(note that $H$ and all its derivatives are discontinuous at $1$ for more general convergence $z \to 1$ than radial)

Not sure that this is what OP wants as while the series of $F$ converges absolutely, the series of its derivatives do not and we can define their values only by radial limits at $1$, as they are discontinuous there in a general sense on the unit disc, but they are continuous and differentiable if we restrict to $[0,1]$

Edit later: Polya and Szego PTA I Pt III 4, Pr 250 has a class of examples $f_{\mu}(z), 0<\mu <1/2$ for which $f^{(k)}$ is continuous on the closed unit disc and analytic inside, while $f^{(k)}(1)=0$

For example for $\mu=1/4$ one can take:

$$f(z)=\int_0^{\infty}e^{-x^{1/4}/\sqrt 2}\sin (x^{1/4}/\sqrt 2)e^{-x(1-z)}dx$$

It is obvious that the integral is absolutely convergent for $\Re z \le 1$ so in particular on the closed unit disc and since $$f^{(k)}(z)=\int_0^{\infty}e^{-x^{1/4}/\sqrt 2}\sin (x^{1/4}/\sqrt 2)x^ke^{-x(1-z)}dx$$ same is true for all its derivatives, hence they are analytic on the open unit disc and continuous on the closed unit disc.

Now it is shown in the same book cited above,Problem 153 Pt III 1, (and follows by change of variables) that

$$\int_0^{\infty}e^{-x^{1/4}\cos \alpha}\sin (x^{1/4}\sin \alpha)x^kdx=4(4n+3)!\sin (4(k+1)\alpha), 0<\alpha <\pi/2, k \ge 0$$

so with $\alpha=\pi/4$ above we get that $f^{(k)}(1)=0$ for all $k \ge 0$ since $\sin (4(k+1)\pi/4)=0$ (!), while $|e^{-x^{1/4}/\sqrt 2}\sin (x^{1/4}/\sqrt 2)|<1$ so in particular if we let $z=-N$ for a large $N$ we have $$|f(-N-1)|\ge \int_0^{1}e^{-x^{1/4}/\sqrt 2}\sin (x^{1/4}/\sqrt 2)e^{-xN}dx-|\int_1^{\infty}e^{-x^{1/4}/\sqrt 2}\sin (x^{1/4}/\sqrt 2)e^{-xN}dx|$$ or $$|f(-N-1)| \ge \int_0^{1}e^{-x^{1/4}/\sqrt 2}\sin (x^{1/4}/\sqrt 2)e^{-xN}dx-\int_1^{\infty}e^{-xN}dx$$

But $$\int_0^{1}e^{-x^{1/4}/\sqrt 2}\sin (x^{1/4}/\sqrt 2)e^{-xN}dx \ge \int_0^{1/N}e^{-x^{1/4}/\sqrt 2}\sin (x^{1/4}/\sqrt 2)e^{-xN}dx \ge CN^{-5/4}$$

(where $C=8\sqrt 2e^{-2}/(5\pi)$ since the exponentials are at least $e^{-1}$ each and $\sin (x^{1/4}/\sqrt 2) \ge 2\sqrt 2 x^{1/4}/\pi $ when $0 \le x \le 1/N$ and the integrand is positive on $[0,1]$ as the sine term is)

Now $\int_1^{\infty}e^{-xN}=e^{-N}/N$ so $|f(-N-1)|>0$ for large $N$ hence $f$ doesn't vanish identically on $\Re z <1$, hence in the unit disc and while the same proof works for all derivatives we do not need it since, clearly $f$ cannot be a polynomial because of the vanishing at $1$ of all derivatives, so we are done!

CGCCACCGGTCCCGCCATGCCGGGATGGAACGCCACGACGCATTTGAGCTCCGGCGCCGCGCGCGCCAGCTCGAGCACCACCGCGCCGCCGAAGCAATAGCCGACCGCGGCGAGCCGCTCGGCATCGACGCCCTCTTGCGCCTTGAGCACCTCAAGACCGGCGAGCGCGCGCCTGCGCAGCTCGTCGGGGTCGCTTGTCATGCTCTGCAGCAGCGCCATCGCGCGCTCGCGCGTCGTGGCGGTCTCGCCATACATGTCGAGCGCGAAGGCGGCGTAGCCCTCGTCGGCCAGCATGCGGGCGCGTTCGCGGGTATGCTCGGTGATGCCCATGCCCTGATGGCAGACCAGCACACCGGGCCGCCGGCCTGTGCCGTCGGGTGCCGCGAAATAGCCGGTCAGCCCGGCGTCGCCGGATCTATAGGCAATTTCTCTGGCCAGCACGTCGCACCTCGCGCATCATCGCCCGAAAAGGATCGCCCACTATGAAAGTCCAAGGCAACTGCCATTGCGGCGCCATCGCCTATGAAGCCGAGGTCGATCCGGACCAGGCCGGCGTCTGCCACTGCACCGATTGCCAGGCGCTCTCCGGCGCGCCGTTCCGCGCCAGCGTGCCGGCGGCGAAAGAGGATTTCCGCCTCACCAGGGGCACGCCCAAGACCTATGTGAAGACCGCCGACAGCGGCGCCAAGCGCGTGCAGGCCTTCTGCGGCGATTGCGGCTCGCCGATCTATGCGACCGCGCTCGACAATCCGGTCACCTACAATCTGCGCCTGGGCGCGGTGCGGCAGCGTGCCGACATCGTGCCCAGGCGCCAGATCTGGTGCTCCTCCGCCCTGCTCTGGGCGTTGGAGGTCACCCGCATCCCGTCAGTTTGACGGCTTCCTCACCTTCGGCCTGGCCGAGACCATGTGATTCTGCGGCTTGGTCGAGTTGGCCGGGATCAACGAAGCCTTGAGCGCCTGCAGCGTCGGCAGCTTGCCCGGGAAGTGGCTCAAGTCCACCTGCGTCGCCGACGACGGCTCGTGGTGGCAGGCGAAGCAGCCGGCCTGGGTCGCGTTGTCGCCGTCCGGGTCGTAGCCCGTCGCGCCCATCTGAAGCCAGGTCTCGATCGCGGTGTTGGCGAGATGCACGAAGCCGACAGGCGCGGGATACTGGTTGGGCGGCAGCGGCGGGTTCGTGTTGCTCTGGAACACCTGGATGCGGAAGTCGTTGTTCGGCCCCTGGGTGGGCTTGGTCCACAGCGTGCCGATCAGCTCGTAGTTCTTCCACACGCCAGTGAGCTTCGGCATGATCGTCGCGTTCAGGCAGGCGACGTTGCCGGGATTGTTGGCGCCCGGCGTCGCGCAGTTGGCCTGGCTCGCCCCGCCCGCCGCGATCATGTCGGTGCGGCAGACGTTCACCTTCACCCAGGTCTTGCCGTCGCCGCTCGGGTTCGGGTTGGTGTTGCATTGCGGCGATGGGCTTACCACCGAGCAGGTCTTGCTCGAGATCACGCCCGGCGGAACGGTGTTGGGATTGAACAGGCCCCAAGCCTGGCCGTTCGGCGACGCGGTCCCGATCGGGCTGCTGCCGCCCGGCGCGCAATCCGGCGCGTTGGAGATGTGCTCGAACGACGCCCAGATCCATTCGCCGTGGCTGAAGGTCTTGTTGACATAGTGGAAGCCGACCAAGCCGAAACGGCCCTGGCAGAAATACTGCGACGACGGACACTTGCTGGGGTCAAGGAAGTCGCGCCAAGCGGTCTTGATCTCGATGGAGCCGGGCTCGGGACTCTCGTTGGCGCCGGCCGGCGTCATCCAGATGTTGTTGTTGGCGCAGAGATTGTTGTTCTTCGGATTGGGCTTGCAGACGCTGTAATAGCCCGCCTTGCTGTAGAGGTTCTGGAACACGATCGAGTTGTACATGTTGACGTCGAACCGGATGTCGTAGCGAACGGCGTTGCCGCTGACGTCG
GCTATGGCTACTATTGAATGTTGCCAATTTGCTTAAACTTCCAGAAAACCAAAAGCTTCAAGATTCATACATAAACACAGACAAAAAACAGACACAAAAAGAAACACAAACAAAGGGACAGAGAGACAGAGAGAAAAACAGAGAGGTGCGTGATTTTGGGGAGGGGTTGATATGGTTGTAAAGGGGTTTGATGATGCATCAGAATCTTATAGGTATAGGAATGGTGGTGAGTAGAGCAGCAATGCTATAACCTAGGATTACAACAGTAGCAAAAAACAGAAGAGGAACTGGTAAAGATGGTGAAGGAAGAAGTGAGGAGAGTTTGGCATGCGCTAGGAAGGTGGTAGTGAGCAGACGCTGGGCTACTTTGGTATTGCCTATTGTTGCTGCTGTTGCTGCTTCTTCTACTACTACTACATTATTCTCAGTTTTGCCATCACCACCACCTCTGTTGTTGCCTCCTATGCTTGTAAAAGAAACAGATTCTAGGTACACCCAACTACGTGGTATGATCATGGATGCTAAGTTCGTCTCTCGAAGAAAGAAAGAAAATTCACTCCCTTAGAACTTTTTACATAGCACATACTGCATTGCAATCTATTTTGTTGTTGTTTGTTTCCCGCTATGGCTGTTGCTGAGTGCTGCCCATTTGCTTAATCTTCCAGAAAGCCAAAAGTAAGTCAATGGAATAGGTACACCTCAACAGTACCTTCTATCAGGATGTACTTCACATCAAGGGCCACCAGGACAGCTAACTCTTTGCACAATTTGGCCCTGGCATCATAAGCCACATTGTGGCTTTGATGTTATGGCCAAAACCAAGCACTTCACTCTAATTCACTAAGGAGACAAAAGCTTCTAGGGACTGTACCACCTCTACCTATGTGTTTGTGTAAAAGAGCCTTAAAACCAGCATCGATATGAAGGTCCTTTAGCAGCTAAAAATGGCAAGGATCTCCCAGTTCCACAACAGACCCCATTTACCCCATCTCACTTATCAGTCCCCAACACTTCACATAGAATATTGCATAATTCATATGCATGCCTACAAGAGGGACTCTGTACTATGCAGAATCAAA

• $\begingroup$ To be honest, what I had in mind at first was some series with all derivatives converging, i e., $\sum | a_n| n^k$ being finite for all $k$. I will go with your interpretation, which is interesting in its own right $\endgroup$
    – charmd
    Oct 14, 2022 at 14:44
  • $\begingroup$ For my understanding, why take $\exp\big(\frac{1+z}{z-1}\big)$ and not just $\exp\big(\frac{1}{z-1}\big)$? I'm interested in the answer because I haven't even been able to show that the coefficients of the power series for $\exp\big(\frac{1}{z-1}\big)$ go to zero (see the end of my post), but it seems that we can derive it immediately from your reasoning $\endgroup$
    – charmd
    Oct 14, 2022 at 14:51
  • 1
    $\begingroup$ Yes you are right - actually $1/(z-1)$ sends the unit circle to the vertical line passing through $-1/2$ not $1/2$ (that is $1/(1-z)$) so yes the real part of $1/(z-1)$ is negative in the unit disc - as noted $H$ above is an important function so that's why I use it, but you can definitely use $\exp(1/(z-1))$ and integrate it once or a few times to get a simple example that converges on the unit disc (with some derivatives if you integrate more than once); for all derivatives though a more complicated example like the one from Polya Szego is needed $\endgroup$
    – Conrad
    Oct 15, 2022 at 12:22
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    $\begingroup$ by definition $f$ is analytic for $\Re z<1$ and continuous for $\Re z\le 1$ so if it is zero in the unit disc is zero everywhere $\endgroup$
    – Conrad
    Oct 16, 2022 at 14:15
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    $\begingroup$ Yes $f$ analytic means that its power series converges to it to the maximal radius allowed by the original domain ($\Re z <1$) so in particular if we center it at zero, the radius is $1$; $\endgroup$
    – Conrad
    Oct 16, 2022 at 14:40